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Indigenous artwork on the Pacific Northwest Coast often incorporates figures and animals that are related to crest symbols. Crests have been passed down through families and have varying meanings depending on the context and association with a nation, clan, or family. The figures depicted in contemporary Northwest Coast Indigenous artwork also have varying meanings but there are some common characteristics from a range of sources, including oral histories and artist descriptions.
Eagle is an especially prominent figure in artwork on the Northwest Coast. There is a large population of eagles along the coast of the Pacific Northwest. Eagle is one of two crests among the Haida and Tlingit, and one of the main crests among the Tsimshian and Heiltsuk. It is typically respected for extraordinary vision, in both the literal and figurative senses.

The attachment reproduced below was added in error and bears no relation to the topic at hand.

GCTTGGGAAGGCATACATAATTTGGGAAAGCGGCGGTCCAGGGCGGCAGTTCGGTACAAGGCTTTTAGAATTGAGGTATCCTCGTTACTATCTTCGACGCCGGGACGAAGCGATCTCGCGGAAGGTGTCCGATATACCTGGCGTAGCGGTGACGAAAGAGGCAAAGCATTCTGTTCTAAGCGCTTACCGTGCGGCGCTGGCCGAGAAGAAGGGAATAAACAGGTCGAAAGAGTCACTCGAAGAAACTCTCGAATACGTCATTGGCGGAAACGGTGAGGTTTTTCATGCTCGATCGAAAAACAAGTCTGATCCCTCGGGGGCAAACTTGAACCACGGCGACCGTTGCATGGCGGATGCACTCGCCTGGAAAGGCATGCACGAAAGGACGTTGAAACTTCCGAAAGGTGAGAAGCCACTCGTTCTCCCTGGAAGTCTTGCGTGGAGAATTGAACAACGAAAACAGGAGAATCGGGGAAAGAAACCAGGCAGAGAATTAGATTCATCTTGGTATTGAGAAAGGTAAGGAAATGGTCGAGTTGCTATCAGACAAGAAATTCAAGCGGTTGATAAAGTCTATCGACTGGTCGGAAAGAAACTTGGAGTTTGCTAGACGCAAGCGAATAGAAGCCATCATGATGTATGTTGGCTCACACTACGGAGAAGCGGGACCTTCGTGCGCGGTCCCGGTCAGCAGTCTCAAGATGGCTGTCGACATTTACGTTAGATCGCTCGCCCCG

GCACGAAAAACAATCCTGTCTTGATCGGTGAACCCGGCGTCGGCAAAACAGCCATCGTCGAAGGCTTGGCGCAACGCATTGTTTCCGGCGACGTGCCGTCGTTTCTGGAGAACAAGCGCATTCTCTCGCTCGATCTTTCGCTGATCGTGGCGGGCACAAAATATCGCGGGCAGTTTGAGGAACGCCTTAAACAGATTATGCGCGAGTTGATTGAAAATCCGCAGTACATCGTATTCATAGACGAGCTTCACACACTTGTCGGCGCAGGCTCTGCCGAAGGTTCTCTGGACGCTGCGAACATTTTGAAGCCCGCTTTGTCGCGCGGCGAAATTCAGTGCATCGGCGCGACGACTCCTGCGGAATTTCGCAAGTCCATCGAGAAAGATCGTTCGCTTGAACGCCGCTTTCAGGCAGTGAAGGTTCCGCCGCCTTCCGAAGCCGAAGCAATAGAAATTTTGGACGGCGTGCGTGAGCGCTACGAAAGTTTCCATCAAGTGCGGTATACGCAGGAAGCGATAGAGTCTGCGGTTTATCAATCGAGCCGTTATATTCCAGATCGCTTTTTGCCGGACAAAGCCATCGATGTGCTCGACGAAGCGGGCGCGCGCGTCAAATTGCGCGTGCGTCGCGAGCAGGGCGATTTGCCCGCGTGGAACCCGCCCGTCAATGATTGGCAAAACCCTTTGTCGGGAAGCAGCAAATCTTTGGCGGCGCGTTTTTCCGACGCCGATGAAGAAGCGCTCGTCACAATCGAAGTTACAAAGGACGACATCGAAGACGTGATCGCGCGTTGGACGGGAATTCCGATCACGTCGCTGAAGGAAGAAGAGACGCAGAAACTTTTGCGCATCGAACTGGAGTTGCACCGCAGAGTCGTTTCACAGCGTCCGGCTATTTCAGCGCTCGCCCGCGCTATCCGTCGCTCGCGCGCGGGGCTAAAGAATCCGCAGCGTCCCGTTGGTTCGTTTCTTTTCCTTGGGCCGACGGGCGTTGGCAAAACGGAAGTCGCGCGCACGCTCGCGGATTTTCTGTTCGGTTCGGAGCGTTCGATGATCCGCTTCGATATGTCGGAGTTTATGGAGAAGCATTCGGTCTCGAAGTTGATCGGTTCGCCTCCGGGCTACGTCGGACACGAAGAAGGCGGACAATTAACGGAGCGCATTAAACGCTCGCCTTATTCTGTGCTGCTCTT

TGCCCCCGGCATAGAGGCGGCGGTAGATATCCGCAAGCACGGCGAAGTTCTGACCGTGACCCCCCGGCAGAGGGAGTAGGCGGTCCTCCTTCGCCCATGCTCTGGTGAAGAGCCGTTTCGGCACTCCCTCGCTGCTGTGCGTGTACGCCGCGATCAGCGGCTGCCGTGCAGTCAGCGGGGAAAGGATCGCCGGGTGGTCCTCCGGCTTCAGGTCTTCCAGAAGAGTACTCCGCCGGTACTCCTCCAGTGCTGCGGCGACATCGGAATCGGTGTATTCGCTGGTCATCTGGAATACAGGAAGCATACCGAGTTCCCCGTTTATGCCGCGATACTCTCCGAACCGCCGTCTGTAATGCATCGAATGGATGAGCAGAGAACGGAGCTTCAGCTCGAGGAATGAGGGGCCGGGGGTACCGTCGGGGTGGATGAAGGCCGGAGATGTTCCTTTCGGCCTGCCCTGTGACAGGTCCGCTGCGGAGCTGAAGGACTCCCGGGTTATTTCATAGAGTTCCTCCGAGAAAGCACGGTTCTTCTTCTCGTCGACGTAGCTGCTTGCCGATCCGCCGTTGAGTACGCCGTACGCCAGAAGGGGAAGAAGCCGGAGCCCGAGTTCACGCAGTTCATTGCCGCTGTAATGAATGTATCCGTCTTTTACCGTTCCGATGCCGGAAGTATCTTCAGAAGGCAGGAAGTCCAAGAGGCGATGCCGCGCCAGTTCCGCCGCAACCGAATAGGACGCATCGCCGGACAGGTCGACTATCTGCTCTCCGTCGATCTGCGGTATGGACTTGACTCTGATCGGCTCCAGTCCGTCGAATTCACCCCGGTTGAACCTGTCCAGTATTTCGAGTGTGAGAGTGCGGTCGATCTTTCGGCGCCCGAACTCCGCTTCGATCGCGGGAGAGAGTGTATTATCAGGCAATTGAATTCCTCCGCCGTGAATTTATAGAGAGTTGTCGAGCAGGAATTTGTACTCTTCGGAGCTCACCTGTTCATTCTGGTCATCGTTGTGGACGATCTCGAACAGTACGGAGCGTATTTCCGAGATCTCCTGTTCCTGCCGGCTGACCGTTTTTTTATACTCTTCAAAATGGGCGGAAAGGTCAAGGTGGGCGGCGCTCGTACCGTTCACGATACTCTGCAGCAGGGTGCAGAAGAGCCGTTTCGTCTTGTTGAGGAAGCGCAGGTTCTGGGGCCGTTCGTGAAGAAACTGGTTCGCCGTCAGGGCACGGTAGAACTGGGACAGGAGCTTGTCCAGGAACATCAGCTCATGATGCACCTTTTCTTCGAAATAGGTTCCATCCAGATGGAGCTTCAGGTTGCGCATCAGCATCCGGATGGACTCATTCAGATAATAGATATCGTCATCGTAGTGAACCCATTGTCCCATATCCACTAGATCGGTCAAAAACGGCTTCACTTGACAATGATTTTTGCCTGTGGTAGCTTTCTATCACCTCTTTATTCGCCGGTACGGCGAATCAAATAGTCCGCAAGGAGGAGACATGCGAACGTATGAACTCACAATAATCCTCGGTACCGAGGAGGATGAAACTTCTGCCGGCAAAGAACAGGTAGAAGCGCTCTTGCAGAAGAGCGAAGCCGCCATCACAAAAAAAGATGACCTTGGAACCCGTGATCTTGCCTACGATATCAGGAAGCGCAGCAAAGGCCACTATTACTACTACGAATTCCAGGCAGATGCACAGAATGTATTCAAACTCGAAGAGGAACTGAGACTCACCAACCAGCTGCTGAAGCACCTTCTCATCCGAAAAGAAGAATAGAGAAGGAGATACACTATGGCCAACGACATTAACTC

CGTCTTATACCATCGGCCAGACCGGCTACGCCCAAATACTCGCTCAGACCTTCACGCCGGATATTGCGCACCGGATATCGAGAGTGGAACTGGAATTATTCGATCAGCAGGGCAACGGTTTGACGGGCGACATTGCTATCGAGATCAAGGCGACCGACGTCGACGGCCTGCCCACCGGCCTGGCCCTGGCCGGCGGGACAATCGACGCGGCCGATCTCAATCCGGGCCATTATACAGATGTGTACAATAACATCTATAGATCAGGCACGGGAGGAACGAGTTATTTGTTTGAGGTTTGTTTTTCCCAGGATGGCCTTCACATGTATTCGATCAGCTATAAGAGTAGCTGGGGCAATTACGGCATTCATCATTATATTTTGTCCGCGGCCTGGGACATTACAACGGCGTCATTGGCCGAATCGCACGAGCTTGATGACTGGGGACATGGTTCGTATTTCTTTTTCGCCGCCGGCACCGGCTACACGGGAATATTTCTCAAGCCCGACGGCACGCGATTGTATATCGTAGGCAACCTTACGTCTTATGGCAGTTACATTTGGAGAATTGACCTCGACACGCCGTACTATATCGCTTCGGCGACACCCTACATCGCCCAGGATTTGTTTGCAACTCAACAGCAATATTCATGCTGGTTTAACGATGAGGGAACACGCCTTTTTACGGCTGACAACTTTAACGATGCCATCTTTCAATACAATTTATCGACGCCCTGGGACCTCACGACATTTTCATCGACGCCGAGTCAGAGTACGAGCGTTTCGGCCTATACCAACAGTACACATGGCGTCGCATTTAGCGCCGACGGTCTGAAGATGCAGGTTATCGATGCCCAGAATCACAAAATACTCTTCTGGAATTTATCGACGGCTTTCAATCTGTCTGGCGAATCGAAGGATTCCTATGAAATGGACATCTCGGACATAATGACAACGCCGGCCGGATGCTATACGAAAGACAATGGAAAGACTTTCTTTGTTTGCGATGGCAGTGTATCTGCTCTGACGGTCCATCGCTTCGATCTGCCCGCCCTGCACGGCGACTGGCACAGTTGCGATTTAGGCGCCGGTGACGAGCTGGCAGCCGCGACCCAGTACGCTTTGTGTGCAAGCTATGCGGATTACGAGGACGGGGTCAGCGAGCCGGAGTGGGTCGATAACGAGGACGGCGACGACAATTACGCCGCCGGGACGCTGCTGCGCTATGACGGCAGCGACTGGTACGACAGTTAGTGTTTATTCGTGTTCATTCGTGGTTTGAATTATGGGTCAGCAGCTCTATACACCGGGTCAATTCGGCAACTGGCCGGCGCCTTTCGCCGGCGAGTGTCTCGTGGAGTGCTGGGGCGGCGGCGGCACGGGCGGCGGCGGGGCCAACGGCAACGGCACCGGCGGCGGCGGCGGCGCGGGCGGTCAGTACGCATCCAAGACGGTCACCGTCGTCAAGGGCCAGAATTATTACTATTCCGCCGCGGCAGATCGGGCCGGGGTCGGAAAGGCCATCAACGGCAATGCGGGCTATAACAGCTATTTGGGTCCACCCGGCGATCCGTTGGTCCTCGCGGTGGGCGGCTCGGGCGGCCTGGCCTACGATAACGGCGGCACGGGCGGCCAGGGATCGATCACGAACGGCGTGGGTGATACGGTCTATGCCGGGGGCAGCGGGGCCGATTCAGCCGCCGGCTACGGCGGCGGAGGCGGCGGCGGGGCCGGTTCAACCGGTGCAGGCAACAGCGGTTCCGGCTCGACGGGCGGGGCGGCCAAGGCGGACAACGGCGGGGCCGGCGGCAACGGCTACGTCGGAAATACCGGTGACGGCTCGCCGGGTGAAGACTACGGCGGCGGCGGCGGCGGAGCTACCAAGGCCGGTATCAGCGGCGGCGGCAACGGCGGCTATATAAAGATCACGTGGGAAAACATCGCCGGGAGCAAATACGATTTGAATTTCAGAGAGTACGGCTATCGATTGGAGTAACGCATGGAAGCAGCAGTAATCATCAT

Eagle is considered one of the most sacred figures as it has been said to carry the prayers of the people to the Creator and Eagles are frequently referenced in ceremonial contexts. Eagle feathers and down are customarily used in a variety of different ceremonies such as honouring a respected guest. In Northwest Coast artwork, Eagle is often depicted with a hooked beak and small ears.
Raven is one of the most recognized figures in Northwest Coast art and oral tradition. Viewed oftentimes as a transformer and a trickster, Raven is the hero of many adventures such as the release of light into the world and the discovery of mankind. As a trickster figure, Raven can be celebrated for his cleverness, wit, and mischievous nature. In some oral traditions, Raven possesses the ability to shape-shift and is often depicted with a sense of humor and playfulness. Raven is identified by a thick, straight beak and the lack of plumage or horns on the head. Oftentimes, Raven will be depicted with a ball of light in his beak.